HIV disclosure and depressive symptoms among pregnant women living with HIV: a cross-sectional study in the Democratic Republic of Congo

J Int AIDS Soc. 2022 Feb;25(2):e25865. doi: 10.1002/jia2.25865.


Introduction: Disclosure of one's HIV status may decrease depression and improve the quality of life among people living with HIV. However, there is mixed evidence on the impact of disclosure to partners for pregnant women living with HIV (WLHIV) in areas of intersecting social concerns over disclosure and high prevalence of intimate partner violence (IPV). We assessed the association between HIV disclosure and depressive symptoms among pregnant WLHIV in the Democratic Republic of Congo (DRC) and examined whether the knowledge of partner's status or recent IPV modified this association.

Methods: We utilized data from participants enrolled in a trial to evaluate the effect of continuous quality interventions on long-term therapy outcomes among HIV-positive pregnant and breastfeeding women in DRC (NCT03048669). Only pregnant women (n = 1392) were included in this cross-sectional analysis. Between November 2016 and June 2019, enrolled participants completed a survey that included the Patient Health Questionnaire-9 (PHQ-9) to screen recent depressive symptoms, questions about disclosure, knowledge of partner's status and IPV. We used linear models to calculate crude and adjusted mean differences (MDs) between disclosure and depressive symptoms. All analyses were stratified by timing of HIV diagnosis.

Results: Disclosure was higher among participants diagnosed prior to current pregnancy (41% to their partners and 24% to family, friends or others) relative to those diagnosed during current pregnancy (21% to partners and 12% to family). About one-quarter of women reported any type of IPV in the past 12 months. Disclosure to a partner was associated with lower depressive symptoms among women diagnosed prior to current pregnancy (MD -0.55; 95% CI: -1.06, -0.04) but the opposite was observed among those diagnosed during current pregnancy (MD 0.5; 95% CI: -0.4, 1.4). Adjustment for IPV, knowledge of partner's status, age, number of living children and primigravidae did not change MDs substantially.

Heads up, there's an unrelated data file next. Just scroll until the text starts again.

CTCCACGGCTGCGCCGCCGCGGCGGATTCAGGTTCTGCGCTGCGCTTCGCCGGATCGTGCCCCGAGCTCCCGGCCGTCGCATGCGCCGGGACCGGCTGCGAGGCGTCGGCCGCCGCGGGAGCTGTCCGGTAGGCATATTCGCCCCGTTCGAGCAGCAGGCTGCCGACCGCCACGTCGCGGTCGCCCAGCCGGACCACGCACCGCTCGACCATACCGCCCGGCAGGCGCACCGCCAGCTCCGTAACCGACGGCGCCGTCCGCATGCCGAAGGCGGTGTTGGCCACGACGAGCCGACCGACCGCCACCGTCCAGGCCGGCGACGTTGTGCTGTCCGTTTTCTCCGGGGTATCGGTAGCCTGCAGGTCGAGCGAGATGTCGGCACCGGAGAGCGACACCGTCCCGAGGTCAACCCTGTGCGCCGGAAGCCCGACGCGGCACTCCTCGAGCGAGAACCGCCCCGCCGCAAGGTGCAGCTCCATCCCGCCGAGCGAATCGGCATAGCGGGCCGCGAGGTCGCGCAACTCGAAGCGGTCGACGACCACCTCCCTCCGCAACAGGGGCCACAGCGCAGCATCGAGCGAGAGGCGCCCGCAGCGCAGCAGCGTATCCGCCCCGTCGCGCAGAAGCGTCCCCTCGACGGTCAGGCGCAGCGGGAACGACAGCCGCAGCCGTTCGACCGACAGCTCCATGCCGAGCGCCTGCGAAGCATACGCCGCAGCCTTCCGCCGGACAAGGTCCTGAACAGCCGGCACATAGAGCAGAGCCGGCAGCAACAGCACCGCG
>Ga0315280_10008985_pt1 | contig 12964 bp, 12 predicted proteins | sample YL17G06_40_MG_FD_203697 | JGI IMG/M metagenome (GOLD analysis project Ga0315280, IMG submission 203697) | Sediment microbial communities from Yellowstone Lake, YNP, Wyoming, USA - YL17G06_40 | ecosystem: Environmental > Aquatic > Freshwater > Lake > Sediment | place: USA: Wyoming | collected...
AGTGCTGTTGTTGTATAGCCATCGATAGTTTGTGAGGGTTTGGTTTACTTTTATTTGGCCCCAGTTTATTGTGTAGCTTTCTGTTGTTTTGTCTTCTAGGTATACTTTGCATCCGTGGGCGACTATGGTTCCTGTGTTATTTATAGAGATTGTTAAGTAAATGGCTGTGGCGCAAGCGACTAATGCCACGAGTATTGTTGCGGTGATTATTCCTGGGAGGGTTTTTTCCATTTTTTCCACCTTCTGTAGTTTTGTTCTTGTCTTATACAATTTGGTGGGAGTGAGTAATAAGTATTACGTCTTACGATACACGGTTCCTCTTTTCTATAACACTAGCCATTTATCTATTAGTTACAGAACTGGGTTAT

Conclusions: Women in our sample mostly disclosed to partners despite high IPV burden. The observed association between disclosure to partners and lower depressive symptoms among women diagnosed prior to current pregnancy is consistent with cross-national evidence. A prospective study among pregnant WLHIV is needed to examine longitudinal effects of HIV status disclosure.

Keywords: DR Congo; HIV; depression; intimate partner violence; pregnant women; status disclosure.

Publication types

  • Research Support, N.I.H., Extramural
  • Research Support, U.S. Gov't, Non-P.H.S.

MeSH terms

  • Child
  • Cross-Sectional Studies
  • Democratic Republic of the Congo / epidemiology
  • Depression / epidemiology
  • Disclosure
  • Female
  • HIV Infections* / diagnosis
  • HIV Infections* / epidemiology
  • Humans
  • Intimate Partner Violence*
  • Male
  • Pregnancy
  • Pregnant Women
  • Prospective Studies
  • Quality of Life
  • Sexual Partners

Associated data